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School of Medicine
Restore - Extending the Gains of Early Patient Mobility
Restore Winter 2014
Extending the Gains of Early Patient Mobility
Date: April 1, 2014
Erik Hoyer crafted this puzzle graphic to show how activity promotion intersects many aspects of care. “The time is now,” he says, “for mobility initiatives.”
It’s now well-known that promoting even minimal mobility early to patients in intensive care units brings better outcomes. Indeed, Johns Hopkins Medicine’s hospitals have embraced the practice, with impressive results. So why not apply the same principle to all hospital patients?
Erik Hoyer, deputy director for patient safety in the Department of Physical Medicine and Rehabilitation and a member of Johns Hopkins’ Armstrong Institute for Patient Safety, is doing just that through a project called activity and mobility promotion (AMP). The program, which is being piloted on two non-ICU inpatient units at The Johns Hopkins Hospital, aims to get people out of bed at least three times a day from the outset of their care.
Most hospitalized patients, says Hoyer, spend the bulk of their time in bed, which has been linked to mortality and complications. “There’s undeniable evidence that mobile people are much less likely to suffer harm from pressure ulcers, deep vein thrombosis and, falls,” he says.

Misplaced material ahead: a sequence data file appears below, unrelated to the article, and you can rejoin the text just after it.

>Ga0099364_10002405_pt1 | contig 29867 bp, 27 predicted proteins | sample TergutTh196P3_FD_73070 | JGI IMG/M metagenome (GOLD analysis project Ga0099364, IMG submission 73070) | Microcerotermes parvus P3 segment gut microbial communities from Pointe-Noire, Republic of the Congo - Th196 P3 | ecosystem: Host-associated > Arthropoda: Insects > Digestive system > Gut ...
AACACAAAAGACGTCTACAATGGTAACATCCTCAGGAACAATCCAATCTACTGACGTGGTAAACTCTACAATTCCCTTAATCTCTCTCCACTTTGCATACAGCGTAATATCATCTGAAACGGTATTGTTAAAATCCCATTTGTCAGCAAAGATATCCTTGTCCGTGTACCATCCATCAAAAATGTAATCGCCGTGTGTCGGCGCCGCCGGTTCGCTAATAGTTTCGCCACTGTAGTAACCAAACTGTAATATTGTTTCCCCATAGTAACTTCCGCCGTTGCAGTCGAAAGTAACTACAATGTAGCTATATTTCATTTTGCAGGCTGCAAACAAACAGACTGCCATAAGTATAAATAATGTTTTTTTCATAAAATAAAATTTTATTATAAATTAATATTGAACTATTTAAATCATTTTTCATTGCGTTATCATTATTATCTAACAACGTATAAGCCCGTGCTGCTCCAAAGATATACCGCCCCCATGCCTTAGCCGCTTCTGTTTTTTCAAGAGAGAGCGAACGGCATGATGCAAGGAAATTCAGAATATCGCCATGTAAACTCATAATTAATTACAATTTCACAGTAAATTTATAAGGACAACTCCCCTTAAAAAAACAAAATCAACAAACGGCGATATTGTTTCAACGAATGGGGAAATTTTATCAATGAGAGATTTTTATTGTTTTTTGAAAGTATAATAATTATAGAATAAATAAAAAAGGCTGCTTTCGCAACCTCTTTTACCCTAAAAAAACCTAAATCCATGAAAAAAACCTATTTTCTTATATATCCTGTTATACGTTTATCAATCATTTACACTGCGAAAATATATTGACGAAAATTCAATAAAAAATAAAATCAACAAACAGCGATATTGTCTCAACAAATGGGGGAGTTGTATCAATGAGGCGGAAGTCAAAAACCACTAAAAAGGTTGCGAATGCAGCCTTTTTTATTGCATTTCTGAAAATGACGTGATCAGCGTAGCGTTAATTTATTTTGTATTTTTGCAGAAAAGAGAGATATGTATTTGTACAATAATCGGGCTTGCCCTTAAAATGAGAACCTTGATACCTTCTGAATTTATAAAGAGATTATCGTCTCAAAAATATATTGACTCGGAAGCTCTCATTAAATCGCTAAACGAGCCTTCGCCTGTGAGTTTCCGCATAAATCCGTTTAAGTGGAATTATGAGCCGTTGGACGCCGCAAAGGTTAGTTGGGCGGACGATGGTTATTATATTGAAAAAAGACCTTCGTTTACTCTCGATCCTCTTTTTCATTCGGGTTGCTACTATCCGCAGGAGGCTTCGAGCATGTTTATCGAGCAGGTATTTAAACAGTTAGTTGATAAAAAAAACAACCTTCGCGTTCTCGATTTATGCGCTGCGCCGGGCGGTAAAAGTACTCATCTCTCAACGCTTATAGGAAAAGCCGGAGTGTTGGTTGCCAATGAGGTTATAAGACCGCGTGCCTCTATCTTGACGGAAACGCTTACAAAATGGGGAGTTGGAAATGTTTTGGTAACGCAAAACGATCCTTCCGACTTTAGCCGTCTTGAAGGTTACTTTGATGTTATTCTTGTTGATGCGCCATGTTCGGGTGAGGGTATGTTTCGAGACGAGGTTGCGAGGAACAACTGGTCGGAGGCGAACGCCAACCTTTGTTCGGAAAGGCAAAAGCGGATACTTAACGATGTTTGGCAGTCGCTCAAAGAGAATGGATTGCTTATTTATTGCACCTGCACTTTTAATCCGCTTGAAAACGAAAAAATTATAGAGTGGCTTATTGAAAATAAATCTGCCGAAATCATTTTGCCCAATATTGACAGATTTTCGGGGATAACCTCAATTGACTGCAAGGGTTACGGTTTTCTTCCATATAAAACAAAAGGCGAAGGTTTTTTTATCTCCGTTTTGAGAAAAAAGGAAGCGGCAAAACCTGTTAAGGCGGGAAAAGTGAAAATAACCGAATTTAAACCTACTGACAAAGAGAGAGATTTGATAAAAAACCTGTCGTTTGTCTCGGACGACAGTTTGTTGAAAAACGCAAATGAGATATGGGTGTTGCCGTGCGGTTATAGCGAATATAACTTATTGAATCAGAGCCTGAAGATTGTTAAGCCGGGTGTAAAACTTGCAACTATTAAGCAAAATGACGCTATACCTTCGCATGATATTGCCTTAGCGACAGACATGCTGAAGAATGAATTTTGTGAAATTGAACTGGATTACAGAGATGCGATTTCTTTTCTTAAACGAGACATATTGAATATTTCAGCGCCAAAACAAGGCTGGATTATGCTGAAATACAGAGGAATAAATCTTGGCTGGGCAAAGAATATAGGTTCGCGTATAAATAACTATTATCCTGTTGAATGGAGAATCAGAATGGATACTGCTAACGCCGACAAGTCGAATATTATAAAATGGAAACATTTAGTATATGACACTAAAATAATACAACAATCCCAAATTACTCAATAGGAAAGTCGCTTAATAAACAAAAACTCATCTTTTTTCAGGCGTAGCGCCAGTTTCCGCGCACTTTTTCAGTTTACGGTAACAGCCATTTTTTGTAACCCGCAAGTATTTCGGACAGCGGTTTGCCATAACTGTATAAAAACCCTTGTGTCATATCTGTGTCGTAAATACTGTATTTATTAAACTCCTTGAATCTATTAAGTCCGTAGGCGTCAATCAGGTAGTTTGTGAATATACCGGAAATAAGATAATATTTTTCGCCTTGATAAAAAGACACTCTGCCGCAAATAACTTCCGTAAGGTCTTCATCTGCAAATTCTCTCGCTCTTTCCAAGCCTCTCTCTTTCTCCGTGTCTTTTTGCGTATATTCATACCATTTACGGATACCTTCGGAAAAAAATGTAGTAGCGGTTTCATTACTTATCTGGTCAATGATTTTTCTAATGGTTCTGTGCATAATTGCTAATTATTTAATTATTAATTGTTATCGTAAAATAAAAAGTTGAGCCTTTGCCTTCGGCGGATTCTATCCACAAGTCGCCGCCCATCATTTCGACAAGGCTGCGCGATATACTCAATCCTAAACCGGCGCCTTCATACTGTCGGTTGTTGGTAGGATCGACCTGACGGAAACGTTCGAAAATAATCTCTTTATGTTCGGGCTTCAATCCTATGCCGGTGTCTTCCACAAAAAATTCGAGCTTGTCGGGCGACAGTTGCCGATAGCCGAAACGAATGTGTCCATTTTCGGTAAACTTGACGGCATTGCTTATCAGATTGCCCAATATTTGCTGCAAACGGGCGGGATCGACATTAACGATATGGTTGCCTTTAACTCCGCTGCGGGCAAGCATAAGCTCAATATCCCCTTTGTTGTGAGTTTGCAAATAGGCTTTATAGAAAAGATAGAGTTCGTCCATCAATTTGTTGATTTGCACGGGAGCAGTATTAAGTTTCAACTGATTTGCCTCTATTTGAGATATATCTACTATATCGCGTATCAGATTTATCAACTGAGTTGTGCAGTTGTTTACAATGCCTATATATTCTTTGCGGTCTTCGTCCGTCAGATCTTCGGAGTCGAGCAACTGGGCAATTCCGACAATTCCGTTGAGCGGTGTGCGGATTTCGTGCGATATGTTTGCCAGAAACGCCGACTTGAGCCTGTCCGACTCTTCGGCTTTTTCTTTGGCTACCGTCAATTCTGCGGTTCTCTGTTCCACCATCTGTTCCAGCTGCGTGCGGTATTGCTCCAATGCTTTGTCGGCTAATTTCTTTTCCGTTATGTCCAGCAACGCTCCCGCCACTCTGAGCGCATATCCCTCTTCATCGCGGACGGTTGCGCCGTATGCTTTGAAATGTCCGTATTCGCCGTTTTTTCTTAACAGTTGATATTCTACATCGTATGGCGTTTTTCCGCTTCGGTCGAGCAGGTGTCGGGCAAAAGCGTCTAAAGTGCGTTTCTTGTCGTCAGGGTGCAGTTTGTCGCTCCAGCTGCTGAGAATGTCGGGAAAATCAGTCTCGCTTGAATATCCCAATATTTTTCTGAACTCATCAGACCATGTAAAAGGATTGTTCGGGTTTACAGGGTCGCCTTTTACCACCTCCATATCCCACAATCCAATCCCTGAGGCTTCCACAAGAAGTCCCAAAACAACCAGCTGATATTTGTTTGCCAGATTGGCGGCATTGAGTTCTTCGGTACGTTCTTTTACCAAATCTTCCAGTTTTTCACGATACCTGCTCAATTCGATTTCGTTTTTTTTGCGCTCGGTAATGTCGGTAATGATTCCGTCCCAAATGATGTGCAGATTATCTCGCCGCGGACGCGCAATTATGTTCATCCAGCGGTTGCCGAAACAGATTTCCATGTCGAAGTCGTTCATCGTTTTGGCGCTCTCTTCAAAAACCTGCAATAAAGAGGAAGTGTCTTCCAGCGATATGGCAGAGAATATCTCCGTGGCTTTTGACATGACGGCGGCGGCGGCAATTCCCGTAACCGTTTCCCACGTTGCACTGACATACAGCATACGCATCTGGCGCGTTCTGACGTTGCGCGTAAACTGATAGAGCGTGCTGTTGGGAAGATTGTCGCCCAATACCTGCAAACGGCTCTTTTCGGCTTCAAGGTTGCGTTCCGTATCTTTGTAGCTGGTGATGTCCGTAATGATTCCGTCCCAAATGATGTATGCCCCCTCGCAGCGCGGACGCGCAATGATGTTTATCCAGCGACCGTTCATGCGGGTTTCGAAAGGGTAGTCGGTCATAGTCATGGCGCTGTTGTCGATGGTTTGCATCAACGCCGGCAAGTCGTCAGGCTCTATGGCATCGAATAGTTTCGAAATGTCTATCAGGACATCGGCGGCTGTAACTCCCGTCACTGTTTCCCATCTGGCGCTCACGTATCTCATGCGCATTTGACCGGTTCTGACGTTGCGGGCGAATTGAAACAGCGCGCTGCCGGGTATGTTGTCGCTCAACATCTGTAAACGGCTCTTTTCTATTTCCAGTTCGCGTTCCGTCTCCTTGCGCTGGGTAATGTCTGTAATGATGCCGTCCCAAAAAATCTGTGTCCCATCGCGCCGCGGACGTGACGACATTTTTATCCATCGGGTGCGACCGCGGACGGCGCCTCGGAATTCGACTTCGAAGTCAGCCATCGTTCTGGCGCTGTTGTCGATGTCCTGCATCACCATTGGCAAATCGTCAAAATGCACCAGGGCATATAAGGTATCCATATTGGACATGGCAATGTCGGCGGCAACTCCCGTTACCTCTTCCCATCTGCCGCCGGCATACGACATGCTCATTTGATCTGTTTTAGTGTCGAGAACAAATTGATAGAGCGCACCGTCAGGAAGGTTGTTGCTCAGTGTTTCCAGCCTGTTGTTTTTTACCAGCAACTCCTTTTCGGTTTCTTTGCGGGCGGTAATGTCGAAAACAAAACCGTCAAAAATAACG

Since the AMP project launched last February, Hoyer has already seen a strong relationship between patient function and lower rates of readmission.
To track progress, Hoyer and his team created an eight-point mobility scale in which 1 means the patient is lying in bed and 8 means the patient can walk 250 feet. The team also incorporated a daily huddle to review the “ABC’s” on each patient: A, for activity; B, for barriers; and C, for continue to progress mobility.
Key is buy-in from nurses and doctors involved in patient care. Among the barriers they have identified is the perception that patients are too sick to be mobilized. Nurses report being uncomfortable moving patients, citing a lack of proper equipment or adequate training.
Another hurdle, says Hoyer, is that most caregivers believe that physical therapists should take the lead, but there aren’t enough of them to move patients daily. So Hoyer is creating educational materials to pinpoint “who the right provider is at the right time to mobilize patients.” There may be a subset of patients, he says, who need only minimal assistance to be mobile, which nurses or other unit staff could provide.
“If we know the function level early on,” says Hoyer, “we can predict length of stay and the resources a patient needs to do well at home.” Patients appear to agree. On a recent Press-Ganey survey, patients said they were encouraged to get out of bed and to use a toilet or commode instead of a bedpan, which also enhanced patients’ dignity.
Patient function and mobility, says Hoyer, touch all medical disciplines. “In the past, the role of PM&R may not have been as well-understood. Now we’re at the forefront in helping to reduce readmissions and other preventable harms in the acute hospital setting.”